Cogan syndrome

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Editor-In-Chief: C. Michael Gibson, M.S., M.D. [1] Synonyms and keywords: Oculovestibuloauditory syndrome


Cogan syndrome is a rare disorder characterized by recurrent inflammation of the front of the eye (the cornea) and often fever, fatigue, and weight loss, episodes of dizziness, and hearing loss. It can lead to deafness or blindness if untreated. The classic form of the disease was first described by D.G. Cogan in 1945.

Historical Perspective

In 1945 D.G. Cogan first described the "nonsyphilitic interstitial keratitis and vestibuloauditory symptoms" that would later bear his name (Cogan, 1945). In 1963, the atypical form of Cogan syndrome was first described (Bennett, 1963)




Differentiating Cogan Syndrome from other Diseases

Diseases Clinical manifestations Para-clinical findings Gold standard Additional findings
Symptoms Physical examination
Lab Findings Imaging
Acute onset Recurrency Nystagmus Hearing problems
+ + +/−
Vestibular neuritis
+ +/− + /−


  • + Head thrust test
HSV oticus
+ +/− +/− + VZV antibody titres
Meniere disease
+/− + +/− + (Progressive)
Labyrinthine concussion
+ +
Perilymphatic fistula
+/− + +
  • CT scan may show fluid around the round window recess
Semicircular canal

dehiscence syndrome

+/− + +

(air-bone gaps on audiometry)

Vestibular paroxysmia
+ + +/−

(Induced by hyperventilation)

Cogan syndrome
+ +/− + Increased ESR and cryoglobulins
  • In CT scan we may see calcification or soft tissue attenuation obliterating the intralabyrinthine fluid spaces
Vestibular schwannoma
+ +/− +
Otitis media
+ +/− Increased acute phase reactants
Aminoglycoside toxicity
+ +
Recurrent vestibulopathy
  • It may happen infrequently, every one to two years
  • It may be associated with nausea and vomiting
  • It may overlap with vestibular migraine
Vestibular migrain
+ +/− +/−
  • ICHD-3 criteria
Epileptic vertigo
+ +/−
  • They response well to anti-seizure drugs
Multiple sclerosis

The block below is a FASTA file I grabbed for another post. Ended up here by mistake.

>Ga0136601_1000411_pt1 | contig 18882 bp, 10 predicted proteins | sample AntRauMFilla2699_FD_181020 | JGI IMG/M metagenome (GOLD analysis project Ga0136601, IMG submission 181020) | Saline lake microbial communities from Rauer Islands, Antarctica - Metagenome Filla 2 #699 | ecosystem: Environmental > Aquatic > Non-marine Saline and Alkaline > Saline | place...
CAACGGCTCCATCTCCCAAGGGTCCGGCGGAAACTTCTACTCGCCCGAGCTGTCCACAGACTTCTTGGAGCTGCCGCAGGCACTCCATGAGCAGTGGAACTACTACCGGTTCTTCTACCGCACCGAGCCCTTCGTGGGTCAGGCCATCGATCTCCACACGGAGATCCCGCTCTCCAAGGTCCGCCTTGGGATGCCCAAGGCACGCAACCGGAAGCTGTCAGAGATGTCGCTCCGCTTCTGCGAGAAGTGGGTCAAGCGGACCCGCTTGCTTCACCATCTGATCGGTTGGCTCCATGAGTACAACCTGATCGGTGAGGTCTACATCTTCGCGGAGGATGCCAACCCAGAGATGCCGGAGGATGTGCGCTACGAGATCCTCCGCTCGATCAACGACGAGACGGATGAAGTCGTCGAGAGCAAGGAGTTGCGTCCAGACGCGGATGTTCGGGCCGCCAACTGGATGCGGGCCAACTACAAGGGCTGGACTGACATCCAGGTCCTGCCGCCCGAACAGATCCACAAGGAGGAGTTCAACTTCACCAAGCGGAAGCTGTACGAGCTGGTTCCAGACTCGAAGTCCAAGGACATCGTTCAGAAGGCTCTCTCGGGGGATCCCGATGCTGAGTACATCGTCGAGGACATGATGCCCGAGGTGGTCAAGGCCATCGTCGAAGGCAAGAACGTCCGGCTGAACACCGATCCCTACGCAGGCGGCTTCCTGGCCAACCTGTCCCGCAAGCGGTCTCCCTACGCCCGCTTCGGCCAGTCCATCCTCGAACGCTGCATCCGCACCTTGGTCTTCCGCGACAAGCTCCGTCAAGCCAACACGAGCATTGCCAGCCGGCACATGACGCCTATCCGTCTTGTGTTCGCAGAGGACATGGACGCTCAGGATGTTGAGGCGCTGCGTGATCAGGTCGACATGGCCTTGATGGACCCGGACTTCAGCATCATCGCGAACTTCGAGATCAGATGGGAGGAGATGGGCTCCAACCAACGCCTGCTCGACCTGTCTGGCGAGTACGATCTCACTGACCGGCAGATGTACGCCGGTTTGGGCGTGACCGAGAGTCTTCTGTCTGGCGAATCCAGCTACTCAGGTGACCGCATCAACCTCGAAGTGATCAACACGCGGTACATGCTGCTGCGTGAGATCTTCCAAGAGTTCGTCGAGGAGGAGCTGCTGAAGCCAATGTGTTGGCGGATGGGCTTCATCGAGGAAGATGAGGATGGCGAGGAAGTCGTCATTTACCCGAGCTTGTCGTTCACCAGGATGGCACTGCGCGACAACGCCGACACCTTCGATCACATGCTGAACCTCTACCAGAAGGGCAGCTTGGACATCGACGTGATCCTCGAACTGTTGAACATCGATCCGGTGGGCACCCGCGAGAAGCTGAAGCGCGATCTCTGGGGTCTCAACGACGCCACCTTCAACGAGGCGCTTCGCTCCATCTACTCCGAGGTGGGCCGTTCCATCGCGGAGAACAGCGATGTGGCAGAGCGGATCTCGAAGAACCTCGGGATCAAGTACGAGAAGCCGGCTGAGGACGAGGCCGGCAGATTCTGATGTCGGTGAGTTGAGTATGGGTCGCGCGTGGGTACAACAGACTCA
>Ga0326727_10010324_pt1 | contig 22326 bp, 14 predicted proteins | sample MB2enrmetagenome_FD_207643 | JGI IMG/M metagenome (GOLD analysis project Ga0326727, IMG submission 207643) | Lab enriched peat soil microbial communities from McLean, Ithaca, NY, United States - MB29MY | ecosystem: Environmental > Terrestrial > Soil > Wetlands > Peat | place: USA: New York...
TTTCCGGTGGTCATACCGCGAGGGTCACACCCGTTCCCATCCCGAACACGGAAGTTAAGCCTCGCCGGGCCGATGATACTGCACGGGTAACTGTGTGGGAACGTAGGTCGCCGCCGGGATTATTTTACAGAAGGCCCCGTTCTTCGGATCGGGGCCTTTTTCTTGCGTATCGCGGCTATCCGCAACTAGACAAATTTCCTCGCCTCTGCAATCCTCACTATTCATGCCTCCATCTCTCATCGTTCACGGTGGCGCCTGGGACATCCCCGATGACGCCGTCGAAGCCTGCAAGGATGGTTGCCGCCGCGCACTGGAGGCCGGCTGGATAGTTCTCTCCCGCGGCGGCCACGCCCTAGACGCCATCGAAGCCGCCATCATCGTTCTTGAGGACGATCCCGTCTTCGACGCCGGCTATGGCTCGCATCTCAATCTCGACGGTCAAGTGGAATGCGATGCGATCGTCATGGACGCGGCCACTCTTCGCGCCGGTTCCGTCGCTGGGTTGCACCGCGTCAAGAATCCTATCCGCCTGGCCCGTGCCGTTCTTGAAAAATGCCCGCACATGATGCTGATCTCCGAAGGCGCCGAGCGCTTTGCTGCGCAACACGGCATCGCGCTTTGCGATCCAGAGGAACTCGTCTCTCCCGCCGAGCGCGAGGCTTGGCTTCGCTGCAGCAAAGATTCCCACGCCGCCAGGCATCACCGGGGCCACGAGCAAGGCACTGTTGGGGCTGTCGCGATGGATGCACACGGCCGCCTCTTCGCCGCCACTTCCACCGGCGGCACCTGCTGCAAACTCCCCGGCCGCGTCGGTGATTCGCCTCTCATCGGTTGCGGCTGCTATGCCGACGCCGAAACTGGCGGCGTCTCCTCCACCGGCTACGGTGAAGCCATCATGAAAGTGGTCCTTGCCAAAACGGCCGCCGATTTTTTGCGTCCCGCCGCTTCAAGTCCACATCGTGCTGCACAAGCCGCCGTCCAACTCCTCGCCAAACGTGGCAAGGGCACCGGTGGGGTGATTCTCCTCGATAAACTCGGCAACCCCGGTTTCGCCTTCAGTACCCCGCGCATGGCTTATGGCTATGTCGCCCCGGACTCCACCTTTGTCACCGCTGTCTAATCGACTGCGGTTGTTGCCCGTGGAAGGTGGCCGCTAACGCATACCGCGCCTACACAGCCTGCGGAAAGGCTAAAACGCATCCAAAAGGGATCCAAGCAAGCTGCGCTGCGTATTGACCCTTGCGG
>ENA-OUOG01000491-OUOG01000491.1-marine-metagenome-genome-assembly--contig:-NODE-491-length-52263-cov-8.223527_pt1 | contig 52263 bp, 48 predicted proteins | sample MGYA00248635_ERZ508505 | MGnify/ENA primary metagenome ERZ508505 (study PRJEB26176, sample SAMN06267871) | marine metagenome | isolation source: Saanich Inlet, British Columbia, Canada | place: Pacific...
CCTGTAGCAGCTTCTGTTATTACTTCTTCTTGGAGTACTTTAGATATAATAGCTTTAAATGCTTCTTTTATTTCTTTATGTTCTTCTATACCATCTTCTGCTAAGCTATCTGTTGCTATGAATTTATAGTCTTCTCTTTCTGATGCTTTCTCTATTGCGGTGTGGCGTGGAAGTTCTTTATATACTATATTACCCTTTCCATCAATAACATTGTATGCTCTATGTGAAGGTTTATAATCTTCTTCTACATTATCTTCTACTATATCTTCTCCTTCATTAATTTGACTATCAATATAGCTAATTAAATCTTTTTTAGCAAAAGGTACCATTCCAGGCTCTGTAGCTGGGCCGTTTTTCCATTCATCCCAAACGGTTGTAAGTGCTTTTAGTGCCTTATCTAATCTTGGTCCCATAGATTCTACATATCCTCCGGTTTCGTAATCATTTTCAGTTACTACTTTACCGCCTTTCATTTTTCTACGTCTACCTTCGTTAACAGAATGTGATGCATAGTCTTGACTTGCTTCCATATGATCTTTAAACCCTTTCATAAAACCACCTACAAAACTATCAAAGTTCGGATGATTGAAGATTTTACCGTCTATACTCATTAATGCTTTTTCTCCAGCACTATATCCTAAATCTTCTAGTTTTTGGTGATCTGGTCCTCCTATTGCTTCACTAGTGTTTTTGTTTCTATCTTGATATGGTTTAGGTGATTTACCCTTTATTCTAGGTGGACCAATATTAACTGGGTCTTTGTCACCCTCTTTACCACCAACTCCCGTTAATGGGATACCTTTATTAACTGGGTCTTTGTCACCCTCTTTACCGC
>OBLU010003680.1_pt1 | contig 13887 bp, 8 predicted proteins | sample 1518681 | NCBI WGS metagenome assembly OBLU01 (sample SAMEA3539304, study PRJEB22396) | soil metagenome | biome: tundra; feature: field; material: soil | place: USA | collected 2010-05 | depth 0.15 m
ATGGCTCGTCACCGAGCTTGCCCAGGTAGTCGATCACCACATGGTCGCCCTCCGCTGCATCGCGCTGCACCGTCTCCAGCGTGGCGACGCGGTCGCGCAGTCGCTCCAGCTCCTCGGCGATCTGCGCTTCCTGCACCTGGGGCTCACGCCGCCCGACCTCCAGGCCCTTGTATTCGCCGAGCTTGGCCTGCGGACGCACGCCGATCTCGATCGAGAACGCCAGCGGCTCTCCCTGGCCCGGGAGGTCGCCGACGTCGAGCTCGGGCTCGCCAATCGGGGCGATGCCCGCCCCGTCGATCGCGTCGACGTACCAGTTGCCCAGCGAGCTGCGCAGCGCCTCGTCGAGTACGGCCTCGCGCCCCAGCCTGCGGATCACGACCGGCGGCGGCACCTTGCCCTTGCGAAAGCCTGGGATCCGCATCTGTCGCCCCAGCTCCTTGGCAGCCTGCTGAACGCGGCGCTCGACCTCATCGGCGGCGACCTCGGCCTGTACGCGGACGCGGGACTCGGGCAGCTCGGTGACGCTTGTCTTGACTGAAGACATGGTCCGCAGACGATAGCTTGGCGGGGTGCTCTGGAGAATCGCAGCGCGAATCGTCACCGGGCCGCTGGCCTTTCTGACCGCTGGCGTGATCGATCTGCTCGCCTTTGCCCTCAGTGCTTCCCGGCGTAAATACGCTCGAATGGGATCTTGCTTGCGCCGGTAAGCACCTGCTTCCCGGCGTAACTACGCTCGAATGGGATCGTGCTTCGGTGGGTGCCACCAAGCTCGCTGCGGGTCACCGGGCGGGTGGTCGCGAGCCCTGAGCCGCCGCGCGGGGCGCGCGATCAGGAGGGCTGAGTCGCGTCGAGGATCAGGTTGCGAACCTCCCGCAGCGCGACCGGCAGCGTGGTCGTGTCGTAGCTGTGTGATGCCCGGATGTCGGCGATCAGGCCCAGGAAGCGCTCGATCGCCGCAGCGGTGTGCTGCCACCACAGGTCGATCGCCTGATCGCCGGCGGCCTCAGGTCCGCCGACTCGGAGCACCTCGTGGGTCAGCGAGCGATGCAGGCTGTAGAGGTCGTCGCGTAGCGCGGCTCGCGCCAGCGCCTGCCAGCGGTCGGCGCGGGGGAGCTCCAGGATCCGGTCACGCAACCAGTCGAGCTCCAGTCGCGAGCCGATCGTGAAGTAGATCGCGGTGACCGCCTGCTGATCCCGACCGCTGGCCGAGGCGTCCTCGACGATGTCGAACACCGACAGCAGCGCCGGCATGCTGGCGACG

+ +/− Elevated concentration of CSF oligoclonal bands
  • MS is at least two times more common among women than men
  • The onset of symptoms is mostly between the age of fifteen to forty years, rarely before age fifteen or after age sixty
Brain tumors
+/− + + + Cerebral spinal fluid (CSF) may show cancerous cells
  • On CT scan most of the brain tumors appears as a hypodense mass lesions
  • On MRI most of the brain tumors appears as a hypointense or isointense on T1-weighted scans, or hyperintense on T2-weighted MRI.
Cerebellar infarction/hemorrhage + ++/−
  • Based on the time interval between stroke and imaging we may have different presentations
Brain stem ischemia + +/−
  • Based on the time interval between stroke and imaging we may have different presentations
  • For more information click here
Chiari malformation
+ +
  • Patient may experience ringing in the ears


VZV= Varicella zoster virus, MRI= Magnetic resonance imaging, ESR= Erythrocyte sedimentation rate, EEG= Electroencephalogram, CSF= Cerebrospinal fluid, GPe= Globus pallidus externa, ICHD= International Classification of Headache Disorders

Epidemiology and Demographics

Risk Factors

Natural History, Complications and Prognosis


Diagnostic Criteria


Physical Examination

Laboratory Findings

Imaging Findings

Other Diagnostic Studies


Medical Therapy



Related disorders


  1. Lee SH, Kim JS (June 2010). "Benign paroxysmal positional vertigo". J Clin Neurol. 6 (2): 51–63. doi:10.3988/jcn.2010.6.2.51. PMC 2895225. PMID 20607044.
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  • Cogan DG (1945). "Syndrome of nonsyphilitic interstitial keratitis and vestiboloauditory symptoms". Arch Ophthalmol. 33: 144–9.
  • Bennett FM (1963). "Bilateral recurrent episcleritis associated with posterior corneal changes, vestibulo-auditory symptoms and rheumatoid arthritis". Am J Ophthalmol. 55: 815–8. PMID 13967466